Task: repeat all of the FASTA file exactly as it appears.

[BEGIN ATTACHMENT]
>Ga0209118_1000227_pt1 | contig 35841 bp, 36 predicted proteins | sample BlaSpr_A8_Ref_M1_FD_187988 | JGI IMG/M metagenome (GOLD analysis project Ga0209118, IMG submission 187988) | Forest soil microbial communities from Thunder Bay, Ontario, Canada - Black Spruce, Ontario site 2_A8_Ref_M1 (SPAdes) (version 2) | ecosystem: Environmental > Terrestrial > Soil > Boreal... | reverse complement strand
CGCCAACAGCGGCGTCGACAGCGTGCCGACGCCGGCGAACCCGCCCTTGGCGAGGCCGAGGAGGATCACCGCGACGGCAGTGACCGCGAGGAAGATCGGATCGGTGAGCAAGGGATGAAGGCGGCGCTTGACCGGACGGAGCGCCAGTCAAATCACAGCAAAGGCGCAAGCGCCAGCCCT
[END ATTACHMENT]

>Ga0209118_1000227_pt1 | contig 35841 bp, 36 predicted proteins | sample BlaSpr_A8_Ref_M1_FD_187988 | JGI IMG/M metagenome (GOLD analysis project Ga0209118, IMG submission 187988) | Forest soil microbial communities from Thunder Bay, Ontario, Canada - Black Spruce, Ontario site 2_A8_Ref_M1 (SPAdes) (version 2) | ecosystem: Environmental > Terrestrial > Soil > Boreal... | reverse complement strand
CGCCAACAGCGGCGTCGACAGCGTGCCGACGCCGGCGAACCCGCCCTTGGCGAGGCCGAGGAGGATCACCGCGACGGCAGTGACCGCGAGGAAGATCGGATCGGTGAGCAAGGGATGAAGGCGGCGCTTGACCGGACGGAGCGCCAGTCAAATCACAGCAAAGGCGCAAGCGCCAGCCCT